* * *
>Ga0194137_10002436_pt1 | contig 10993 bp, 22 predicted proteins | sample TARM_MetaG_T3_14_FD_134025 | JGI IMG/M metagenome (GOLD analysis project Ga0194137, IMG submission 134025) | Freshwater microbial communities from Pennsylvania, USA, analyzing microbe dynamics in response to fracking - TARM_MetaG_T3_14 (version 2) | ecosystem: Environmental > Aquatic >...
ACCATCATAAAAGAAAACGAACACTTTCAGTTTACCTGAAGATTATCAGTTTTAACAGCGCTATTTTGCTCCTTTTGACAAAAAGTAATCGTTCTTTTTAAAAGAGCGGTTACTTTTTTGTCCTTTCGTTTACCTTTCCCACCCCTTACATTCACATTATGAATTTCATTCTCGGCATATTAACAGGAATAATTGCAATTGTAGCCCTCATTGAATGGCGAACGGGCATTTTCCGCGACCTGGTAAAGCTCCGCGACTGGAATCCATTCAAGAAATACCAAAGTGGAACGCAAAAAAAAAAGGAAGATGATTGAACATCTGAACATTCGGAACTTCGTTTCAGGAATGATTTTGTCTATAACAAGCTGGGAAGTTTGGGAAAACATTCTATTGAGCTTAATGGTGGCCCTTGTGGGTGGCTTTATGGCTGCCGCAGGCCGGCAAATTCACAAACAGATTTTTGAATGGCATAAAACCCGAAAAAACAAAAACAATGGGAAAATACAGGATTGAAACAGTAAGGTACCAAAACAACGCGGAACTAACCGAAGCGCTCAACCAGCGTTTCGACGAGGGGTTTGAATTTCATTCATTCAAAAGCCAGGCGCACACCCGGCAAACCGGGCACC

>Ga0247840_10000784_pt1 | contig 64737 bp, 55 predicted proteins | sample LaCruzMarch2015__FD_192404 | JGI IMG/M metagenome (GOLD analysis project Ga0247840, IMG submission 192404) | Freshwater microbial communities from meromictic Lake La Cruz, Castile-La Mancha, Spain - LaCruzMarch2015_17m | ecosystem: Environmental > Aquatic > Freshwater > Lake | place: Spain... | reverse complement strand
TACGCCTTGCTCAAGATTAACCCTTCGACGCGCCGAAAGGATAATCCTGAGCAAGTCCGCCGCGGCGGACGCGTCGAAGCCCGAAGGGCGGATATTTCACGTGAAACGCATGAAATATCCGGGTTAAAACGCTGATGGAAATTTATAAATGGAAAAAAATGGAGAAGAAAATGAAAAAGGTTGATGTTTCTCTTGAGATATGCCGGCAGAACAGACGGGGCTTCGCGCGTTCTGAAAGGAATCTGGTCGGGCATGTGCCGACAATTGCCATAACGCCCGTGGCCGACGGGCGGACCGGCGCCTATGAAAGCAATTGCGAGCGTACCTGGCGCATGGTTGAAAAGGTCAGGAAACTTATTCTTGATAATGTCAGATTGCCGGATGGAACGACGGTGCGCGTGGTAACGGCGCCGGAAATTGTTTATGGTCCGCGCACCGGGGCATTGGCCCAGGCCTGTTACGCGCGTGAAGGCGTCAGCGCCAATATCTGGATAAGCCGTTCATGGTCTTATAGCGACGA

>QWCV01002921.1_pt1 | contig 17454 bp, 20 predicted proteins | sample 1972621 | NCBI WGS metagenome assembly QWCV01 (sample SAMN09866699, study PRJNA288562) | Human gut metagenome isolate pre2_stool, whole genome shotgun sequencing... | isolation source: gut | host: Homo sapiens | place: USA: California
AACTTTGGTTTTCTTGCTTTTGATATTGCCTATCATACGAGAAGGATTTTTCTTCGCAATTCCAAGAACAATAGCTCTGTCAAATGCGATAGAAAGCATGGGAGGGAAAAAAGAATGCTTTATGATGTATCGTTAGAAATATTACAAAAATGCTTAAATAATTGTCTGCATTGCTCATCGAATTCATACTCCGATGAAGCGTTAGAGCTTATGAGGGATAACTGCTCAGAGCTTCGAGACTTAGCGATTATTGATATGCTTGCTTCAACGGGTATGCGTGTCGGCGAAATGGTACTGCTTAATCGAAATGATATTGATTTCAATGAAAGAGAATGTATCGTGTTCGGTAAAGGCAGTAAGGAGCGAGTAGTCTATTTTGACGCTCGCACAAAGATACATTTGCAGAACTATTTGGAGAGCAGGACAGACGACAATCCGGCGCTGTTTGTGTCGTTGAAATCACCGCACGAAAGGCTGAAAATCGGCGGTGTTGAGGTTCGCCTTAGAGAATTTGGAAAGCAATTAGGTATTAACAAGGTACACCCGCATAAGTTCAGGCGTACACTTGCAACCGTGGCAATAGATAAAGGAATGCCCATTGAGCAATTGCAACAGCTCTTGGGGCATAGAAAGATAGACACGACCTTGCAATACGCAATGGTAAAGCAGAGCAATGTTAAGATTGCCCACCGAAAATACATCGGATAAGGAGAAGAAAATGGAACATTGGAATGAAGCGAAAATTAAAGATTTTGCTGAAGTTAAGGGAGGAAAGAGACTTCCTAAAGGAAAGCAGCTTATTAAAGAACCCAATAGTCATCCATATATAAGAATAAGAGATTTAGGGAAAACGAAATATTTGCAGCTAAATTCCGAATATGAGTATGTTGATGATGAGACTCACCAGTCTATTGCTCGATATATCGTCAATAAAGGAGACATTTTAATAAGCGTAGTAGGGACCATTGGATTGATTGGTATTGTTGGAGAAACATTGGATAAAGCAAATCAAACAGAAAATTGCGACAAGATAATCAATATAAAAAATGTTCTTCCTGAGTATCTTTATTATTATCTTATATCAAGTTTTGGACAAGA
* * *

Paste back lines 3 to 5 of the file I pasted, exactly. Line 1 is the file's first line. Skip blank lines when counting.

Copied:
>Ga0247840_10000784_pt1 | contig 64737 bp, 55 predicted proteins | sample LaCruzMarch2015__FD_192404 | JGI IMG/M metagenome (GOLD analysis project Ga0247840, IMG submission 192404) | Freshwater microbial communities from meromictic Lake La Cruz, Castile-La Mancha, Spain - LaCruzMarch2015_17m | ecosystem: Environmental > Aquatic > Freshwater > Lake | place: Spain... | reverse complement strand
TACGCCTTGCTCAAGATTAACCCTTCGACGCGCCGAAAGGATAATCCTGAGCAAGTCCGCCGCGGCGGACGCGTCGAAGCCCGAAGGGCGGATATTTCACGTGAAACGCATGAAATATCCGGGTTAAAACGCTGATGGAAATTTATAAATGGAAAAAAATGGAGAAGAAAATGAAAAAGGTTGATGTTTCTCTTGAGATATGCCGGCAGAACAGACGGGGCTTCGCGCGTTCTGAAAGGAATCTGGTCGGGCATGTGCCGACAATTGCCATAACGCCCGTGGCCGACGGGCGGACCGGCGCCTATGAAAGCAATTGCGAGCGTACCTGGCGCATGGTTGAAAAGGTCAGGAAACTTATTCTTGATAATGTCAGATTGCCGGATGGAACGACGGTGCGCGTGGTAACGGCGCCGGAAATTGTTTATGGTCCGCGCACCGGGGCATTGGCCCAGGCCTGTTACGCGCGTGAAGGCGTCAGCGCCAATATCTGGATAAGCCGTTCATGGTCTTATAGCGACGA

>QWCV01002921.1_pt1 | contig 17454 bp, 20 predicted proteins | sample 1972621 | NCBI WGS metagenome assembly QWCV01 (sample SAMN09866699, study PRJNA288562) | Human gut metagenome isolate pre2_stool, whole genome shotgun sequencing... | isolation source: gut | host: Homo sapiens | place: USA: California